In OneNote I’ve created fiction notebooks with tabs for characters, research, plot, chapters, etc., and pages under each tab. I can drop pictures, links to other files, drawings, tables and more on a single page, move them around (like on a scrapbook page), copy them to other pages or notebooks, email, and more. OneNote comes with a personal information notebook that can be password protected–a great place to store passwords! Templates are available online for all kinds of tasks like wedding planning, house hunting, keeping track of clients, student notes, etc., and I think there’s an ap for iPhone. My version is 2007, not the latest, so there are no doubt new features.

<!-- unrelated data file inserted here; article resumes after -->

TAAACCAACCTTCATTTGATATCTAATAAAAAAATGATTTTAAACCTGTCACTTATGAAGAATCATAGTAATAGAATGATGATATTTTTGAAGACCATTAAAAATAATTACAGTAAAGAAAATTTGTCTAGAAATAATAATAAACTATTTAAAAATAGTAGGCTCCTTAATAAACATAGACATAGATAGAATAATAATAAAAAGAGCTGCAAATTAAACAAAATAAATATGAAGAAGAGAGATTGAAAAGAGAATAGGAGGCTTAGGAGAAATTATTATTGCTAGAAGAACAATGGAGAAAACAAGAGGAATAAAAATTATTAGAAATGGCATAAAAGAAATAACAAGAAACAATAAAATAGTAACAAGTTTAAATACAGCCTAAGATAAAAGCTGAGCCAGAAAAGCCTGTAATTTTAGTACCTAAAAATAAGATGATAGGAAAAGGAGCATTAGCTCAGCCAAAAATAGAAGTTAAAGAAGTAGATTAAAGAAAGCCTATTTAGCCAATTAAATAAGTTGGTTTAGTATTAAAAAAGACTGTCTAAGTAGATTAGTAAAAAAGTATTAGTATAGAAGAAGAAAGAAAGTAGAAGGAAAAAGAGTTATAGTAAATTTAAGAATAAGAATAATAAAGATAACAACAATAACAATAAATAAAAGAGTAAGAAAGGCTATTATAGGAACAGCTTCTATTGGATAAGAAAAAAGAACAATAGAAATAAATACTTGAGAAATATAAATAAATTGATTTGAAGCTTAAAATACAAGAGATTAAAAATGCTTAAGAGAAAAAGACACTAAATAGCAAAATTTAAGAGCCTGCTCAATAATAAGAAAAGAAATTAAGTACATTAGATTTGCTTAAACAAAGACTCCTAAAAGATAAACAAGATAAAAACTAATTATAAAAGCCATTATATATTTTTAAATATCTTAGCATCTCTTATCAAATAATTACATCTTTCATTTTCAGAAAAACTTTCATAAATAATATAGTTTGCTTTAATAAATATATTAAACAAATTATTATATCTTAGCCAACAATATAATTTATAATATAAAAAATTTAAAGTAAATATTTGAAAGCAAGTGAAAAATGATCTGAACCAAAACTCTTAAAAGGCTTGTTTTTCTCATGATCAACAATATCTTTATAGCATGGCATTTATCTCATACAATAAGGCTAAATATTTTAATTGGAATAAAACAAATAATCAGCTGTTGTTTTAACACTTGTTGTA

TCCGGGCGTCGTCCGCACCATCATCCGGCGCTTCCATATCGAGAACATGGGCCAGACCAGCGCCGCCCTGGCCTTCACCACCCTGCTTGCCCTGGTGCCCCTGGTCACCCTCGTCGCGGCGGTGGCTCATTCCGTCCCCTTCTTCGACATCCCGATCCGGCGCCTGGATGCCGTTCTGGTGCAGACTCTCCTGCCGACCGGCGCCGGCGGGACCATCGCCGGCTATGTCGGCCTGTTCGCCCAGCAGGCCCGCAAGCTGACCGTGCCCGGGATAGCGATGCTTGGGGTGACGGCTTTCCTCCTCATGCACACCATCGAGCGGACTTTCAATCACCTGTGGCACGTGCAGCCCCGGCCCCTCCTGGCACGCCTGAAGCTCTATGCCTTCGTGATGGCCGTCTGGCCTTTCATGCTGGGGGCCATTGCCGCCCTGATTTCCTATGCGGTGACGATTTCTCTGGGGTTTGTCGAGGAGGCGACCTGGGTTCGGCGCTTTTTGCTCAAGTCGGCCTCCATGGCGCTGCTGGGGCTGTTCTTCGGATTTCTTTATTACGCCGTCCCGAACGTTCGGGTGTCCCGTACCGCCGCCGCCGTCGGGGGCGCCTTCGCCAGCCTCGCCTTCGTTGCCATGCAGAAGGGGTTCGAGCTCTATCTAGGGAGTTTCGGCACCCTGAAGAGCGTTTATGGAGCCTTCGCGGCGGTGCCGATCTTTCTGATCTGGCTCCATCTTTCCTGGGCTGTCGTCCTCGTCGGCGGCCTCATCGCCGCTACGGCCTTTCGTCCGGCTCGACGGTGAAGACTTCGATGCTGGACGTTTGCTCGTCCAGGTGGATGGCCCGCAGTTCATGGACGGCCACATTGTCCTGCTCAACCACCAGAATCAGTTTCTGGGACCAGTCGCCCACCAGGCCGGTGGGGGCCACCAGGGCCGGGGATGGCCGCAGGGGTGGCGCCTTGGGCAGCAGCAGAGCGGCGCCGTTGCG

Each time I open a notebook I’m taken to my most recent page and the line where I worked last. I love that feature.
Whatever is placed in OneNote saves automatically, a feature that’s good and bad. It’s bad because if I accidently delete something, I have to select “Undo” (Control-Z) right away or it’s gone forever. There’s no “reverting,” or going back to a previously saved version. You need backups.
If you have Microsoft Office, you probably have OneNote in your documents folder. You can also buy an inexpensive stand-alone copy.
Using OneNote is like being surrounded by a large desk with typed reports, books, file folders, 3 x 5 cards and post-its laid out for easy access as you work. But unlike OneNote, the clutter on the desk is not easily accessible–you fumble through the desktop mess and spend a lot of time looking for what you need.
If you’re too young to remember working without digital information, search, and storage, lucky you.